I really appreciate they have mentioned my following work in their paper:

Trubin, I. (2006) System Management by Exception. Presented at the Annual International Conference of the Computer Measurement Group (CMG 2006). Reno, NV. December 2006.

But I feel like my later publication was more relevant to the subject:

Exception Based Modeling and Forecasting - CMG'2008


How often does the need arises for modeling and forecasting? Should it be done manually by ad-hoc, by project requests or automatically? What tools and techniques are best for that? When is trending forecast enough and when is a correlation with business drivers required? The answers to these questions are presented in this session. The capacity management system should automatically provide a small list of resources that needs to be modeled or forecasted; a simple spreadsheet tool can be used for that. This technique method is already implemented on the author’s environment with thousands of servers.
I am looking forward meeting the presenter (my long time CMG friend Alex) to discuss this....

Tuesday, November 1, 2016

Southern CMG meeting presentations are published (#AppDynamics, #Cibra, #IBM, #DataKinetics, #MetLfe,#Fidelity and me) - #CMGnews

The Southern Computer Management Group (SCMG)  held the very successful meeting with 40 attendees,

Main presentations (including mine) were uploaded to the site:

- AppDynamics: “The differing ways to monitor and instrument”  LINK TO PRESENTATION
- DataKinetics: “Best Practices - Populating Big Data Repositories from DB2, IMS and VSAM” LINK TO PRESENTATION
- Cibra: “Capacity Management for Hybrid IT”  LINK TO PRESENTATION
Igor Trubin: "Is Your Capacity Available?” LINK TO PRESENTATION
MetLife: "Capacity Management Is Still Relevant” LINK TO PRESENTATION
Fidelity: Too Big to Test: Breaking a production brokerage platform without causing financial devastation” LINK TO PRESENTATIION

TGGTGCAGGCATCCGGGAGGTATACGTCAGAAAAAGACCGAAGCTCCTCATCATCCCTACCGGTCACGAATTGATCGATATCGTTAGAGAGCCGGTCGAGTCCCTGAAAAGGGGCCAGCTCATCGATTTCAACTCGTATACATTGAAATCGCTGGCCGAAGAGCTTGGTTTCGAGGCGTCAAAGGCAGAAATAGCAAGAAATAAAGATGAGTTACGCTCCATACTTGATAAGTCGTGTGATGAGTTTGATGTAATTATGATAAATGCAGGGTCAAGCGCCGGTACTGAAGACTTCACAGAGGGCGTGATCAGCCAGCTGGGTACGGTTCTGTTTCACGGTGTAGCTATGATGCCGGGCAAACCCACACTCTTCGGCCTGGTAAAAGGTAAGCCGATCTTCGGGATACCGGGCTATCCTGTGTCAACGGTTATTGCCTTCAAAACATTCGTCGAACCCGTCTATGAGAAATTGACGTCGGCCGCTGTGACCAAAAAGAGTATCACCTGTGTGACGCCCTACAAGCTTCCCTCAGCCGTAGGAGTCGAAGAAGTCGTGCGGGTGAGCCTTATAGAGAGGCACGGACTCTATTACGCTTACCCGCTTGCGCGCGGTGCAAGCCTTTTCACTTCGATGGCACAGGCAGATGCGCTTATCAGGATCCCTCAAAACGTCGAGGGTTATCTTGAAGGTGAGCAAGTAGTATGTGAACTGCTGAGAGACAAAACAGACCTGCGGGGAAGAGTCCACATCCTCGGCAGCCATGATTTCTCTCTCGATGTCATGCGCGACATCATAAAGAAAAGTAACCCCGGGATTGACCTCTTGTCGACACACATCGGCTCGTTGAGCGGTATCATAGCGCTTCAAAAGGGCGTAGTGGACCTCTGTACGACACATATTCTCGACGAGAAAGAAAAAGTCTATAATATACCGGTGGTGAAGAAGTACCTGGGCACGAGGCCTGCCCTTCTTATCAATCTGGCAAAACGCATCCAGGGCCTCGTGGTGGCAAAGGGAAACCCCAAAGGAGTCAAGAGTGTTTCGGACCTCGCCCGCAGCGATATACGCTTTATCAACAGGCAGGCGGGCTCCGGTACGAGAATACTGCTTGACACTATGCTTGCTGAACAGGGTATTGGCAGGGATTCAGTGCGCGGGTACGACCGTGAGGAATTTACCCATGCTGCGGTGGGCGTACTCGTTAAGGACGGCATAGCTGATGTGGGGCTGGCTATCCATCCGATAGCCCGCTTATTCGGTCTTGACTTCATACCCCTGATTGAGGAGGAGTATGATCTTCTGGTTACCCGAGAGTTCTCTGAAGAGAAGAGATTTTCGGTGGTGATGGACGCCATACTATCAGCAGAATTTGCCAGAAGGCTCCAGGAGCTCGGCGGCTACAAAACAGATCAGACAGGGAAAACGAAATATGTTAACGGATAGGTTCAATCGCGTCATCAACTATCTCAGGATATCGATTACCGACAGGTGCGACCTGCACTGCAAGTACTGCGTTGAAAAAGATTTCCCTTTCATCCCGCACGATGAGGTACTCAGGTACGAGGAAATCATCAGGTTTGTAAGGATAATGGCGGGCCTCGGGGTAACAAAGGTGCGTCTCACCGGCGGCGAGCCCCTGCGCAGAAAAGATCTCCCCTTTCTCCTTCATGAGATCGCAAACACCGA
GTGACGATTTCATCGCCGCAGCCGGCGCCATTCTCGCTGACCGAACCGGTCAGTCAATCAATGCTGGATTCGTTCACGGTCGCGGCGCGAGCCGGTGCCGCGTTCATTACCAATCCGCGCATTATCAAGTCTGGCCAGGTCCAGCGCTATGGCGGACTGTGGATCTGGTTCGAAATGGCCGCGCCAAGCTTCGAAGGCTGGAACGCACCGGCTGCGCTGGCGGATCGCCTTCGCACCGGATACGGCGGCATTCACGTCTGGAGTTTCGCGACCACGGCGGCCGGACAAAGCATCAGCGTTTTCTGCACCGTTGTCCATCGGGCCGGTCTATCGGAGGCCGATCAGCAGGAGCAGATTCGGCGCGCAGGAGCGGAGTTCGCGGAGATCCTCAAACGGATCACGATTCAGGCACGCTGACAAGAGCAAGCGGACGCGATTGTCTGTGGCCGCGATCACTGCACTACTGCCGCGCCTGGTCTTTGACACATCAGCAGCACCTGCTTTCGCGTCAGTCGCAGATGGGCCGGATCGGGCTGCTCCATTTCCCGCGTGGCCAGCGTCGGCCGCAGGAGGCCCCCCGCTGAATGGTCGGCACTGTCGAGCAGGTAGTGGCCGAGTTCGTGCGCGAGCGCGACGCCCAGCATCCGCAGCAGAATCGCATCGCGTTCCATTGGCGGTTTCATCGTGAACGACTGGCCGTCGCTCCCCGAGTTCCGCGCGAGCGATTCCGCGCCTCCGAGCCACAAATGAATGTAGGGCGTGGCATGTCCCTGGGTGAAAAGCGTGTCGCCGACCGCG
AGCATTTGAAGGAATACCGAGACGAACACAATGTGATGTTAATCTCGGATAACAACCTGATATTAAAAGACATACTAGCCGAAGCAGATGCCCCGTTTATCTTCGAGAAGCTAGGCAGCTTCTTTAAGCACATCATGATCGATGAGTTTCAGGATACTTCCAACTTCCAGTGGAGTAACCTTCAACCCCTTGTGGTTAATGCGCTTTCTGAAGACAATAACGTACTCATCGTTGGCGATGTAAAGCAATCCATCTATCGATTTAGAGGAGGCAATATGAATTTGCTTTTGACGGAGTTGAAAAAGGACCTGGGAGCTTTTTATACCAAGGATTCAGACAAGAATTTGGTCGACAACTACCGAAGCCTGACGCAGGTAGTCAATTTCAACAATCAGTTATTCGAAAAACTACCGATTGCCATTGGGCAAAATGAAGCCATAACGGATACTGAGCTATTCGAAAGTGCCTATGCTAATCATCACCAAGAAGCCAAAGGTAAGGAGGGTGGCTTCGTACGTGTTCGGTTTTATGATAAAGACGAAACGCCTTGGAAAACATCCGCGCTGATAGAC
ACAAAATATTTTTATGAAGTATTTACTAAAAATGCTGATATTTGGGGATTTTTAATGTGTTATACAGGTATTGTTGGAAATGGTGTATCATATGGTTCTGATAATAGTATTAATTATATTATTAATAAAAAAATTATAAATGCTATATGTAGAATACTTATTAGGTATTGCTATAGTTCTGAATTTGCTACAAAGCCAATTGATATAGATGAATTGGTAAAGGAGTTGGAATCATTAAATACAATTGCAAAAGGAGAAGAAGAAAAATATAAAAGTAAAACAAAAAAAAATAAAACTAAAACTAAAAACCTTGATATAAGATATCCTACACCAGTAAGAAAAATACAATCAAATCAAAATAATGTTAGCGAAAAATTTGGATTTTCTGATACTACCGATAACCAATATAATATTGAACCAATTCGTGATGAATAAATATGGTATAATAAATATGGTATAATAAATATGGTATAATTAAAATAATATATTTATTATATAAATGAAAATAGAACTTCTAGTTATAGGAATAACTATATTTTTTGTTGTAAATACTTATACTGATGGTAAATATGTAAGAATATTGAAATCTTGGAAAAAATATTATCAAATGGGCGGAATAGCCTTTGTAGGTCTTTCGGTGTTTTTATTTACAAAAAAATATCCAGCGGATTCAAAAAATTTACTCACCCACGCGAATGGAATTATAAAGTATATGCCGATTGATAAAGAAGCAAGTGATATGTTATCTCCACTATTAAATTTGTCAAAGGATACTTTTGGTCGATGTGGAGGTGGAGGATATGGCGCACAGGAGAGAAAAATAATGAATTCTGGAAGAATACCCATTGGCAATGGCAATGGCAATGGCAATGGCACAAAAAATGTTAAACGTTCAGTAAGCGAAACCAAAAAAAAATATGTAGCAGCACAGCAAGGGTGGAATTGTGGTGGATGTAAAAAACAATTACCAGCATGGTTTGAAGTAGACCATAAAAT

Full Agenda is here

Friday, October 21, 2016

Interesting 1992 conference paper about SPC and machine learning written by Shewhart.

Interpreting statistical process control (SPC) charts using machine learning and expert system techniques

Conference Paper · June 1992

Statistical process control (SPC) charts are one of several tools
used in quality control. The SPC quality control tool has been
under-utilized due to the lack of experienced personnel able to identify
and interpret patterns within the control charts. The Special Projects
Office of the Center for Supportability and Technology Insertion (CSTI)
has developed a hybrid machine-learning and expert-system software tool
which automates the process of constructing and interpreting control
charts. The software tool draws control charts, identifies various chart
patterns, advises what each pattern means, and suggests possible
corrective actions. The application is easily modifiable for process
specific applications through simple modifications to the knowledge base
portion using any word processing software. The authors discuss control
charts, software functionality, software design, machine learning, and
the expert system

Thursday, October 20, 2016

SCMG meeting in Cary, NC

I enjoy listening and presenting!

Monday, October 10, 2016

Interesting paper about "Adaptive Anomaly Detection in Cloud"

Adaptive Anomaly Detection in Cloud using Robust and Scalable Principal Component Analysis 


This paper proposes a novel and scalable model for automatic anomaly detection on a large system such as a cloud. Anomaly detection issues early warning of unusual behavior in dynamic environments by learning system characteristic from normal operational data. Anomaly detection in large systems is difficult to detect due heterogeneity, dynamicity, scalability, hidden complexity, and time limitation. To detect anomalous activity in the cloud, we need to monitor the datacenter and collect cloud performance data. In this paper, we propose an adaptive anomaly detection mechanism which investigates principal components of performance metrics. It transforms the performance metrics into a low-rank matrix and then calculates the orthogonal distance using the Robust PCA algorithm. The proposed model updates itself recursively learning and adjusting the new threshold value in order to minimize reconstruction errors. This paper also investigates the robust principal component analysis in distributed environments using Apache Spark as the underlying framework, specifically addressing cases in which a normal operation might exhibit multiple hidden modes. The accuracy and sensitivity of the model is tested on Google data center traces and Yahoo! datasets. The model achieves an 87.24% accuracy.
MY COMMENT: By the way the paper has referenced to MASF technique which I have enhanced and have been using (check my SETDS methodology)  for years  to capture anomalies  (exceptions) and sudden short term trends against huge server farms (20,000+ servers) including private and public clouds. Note my way is much-much simpler and in spite the MASF has indeed a high rate of false positives, SETDS has the way to handle that well.

Friday, October 7, 2016

Southern CMG meeting in Cary, NC on October 20th - Final Agenda

The SCMG is proud to announce our Fall 2016 Meeting, an all-day event on October 20, 2016 

MetLife – Grace Hopper Auditorium (Bldg. 1 (MET 1), Floor 01, Room 600)
101 MetLife Way
Cary NC, 27513